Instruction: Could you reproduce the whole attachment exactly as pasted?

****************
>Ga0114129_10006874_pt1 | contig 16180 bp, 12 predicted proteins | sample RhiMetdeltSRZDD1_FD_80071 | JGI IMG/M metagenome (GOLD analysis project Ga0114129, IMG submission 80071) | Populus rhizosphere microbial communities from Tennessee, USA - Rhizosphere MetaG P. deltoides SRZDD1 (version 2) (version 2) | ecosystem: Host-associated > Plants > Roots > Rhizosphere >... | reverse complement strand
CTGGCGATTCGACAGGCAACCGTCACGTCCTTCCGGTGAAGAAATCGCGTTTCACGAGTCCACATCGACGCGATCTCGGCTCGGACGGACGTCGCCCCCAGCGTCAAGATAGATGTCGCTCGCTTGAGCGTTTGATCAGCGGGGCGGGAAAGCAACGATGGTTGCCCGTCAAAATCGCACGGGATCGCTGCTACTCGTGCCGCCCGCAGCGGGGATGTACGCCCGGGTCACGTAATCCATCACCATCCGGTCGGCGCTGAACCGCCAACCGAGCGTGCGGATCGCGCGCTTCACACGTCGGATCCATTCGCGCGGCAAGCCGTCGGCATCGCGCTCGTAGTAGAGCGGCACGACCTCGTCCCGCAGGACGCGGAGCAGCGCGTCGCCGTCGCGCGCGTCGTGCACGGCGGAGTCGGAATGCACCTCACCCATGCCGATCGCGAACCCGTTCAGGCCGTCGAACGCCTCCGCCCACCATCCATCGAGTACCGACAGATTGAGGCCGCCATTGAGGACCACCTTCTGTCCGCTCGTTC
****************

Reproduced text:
>Ga0114129_10006874_pt1 | contig 16180 bp, 12 predicted proteins | sample RhiMetdeltSRZDD1_FD_80071 | JGI IMG/M metagenome (GOLD analysis project Ga0114129, IMG submission 80071) | Populus rhizosphere microbial communities from Tennessee, USA - Rhizosphere MetaG P. deltoides SRZDD1 (version 2) (version 2) | ecosystem: Host-associated > Plants > Roots > Rhizosphere >... | reverse complement strand
CTGGCGATTCGACAGGCAACCGTCACGTCCTTCCGGTGAAGAAATCGCGTTTCACGAGTCCACATCGACGCGATCTCGGCTCGGACGGACGTCGCCCCCAGCGTCAAGATAGATGTCGCTCGCTTGAGCGTTTGATCAGCGGGGCGGGAAAGCAACGATGGTTGCCCGTCAAAATCGCACGGGATCGCTGCTACTCGTGCCGCCCGCAGCGGGGATGTACGCCCGGGTCACGTAATCCATCACCATCCGGTCGGCGCTGAACCGCCAACCGAGCGTGCGGATCGCGCGCTTCACACGTCGGATCCATTCGCGCGGCAAGCCGTCGGCATCGCGCTCGTAGTAGAGCGGCACGACCTCGTCCCGCAGGACGCGGAGCAGCGCGTCGCCGTCGCGCGCGTCGTGCACGGCGGAGTCGGAATGCACCTCACCCATGCCGATCGCGAACCCGTTCAGGCCGTCGAACGCCTCCGCCCACCATCCATCGAGTACCGACAGATTGAGGCCGCCATTGAGGACCACCTTCTGTCCGCTCGTTC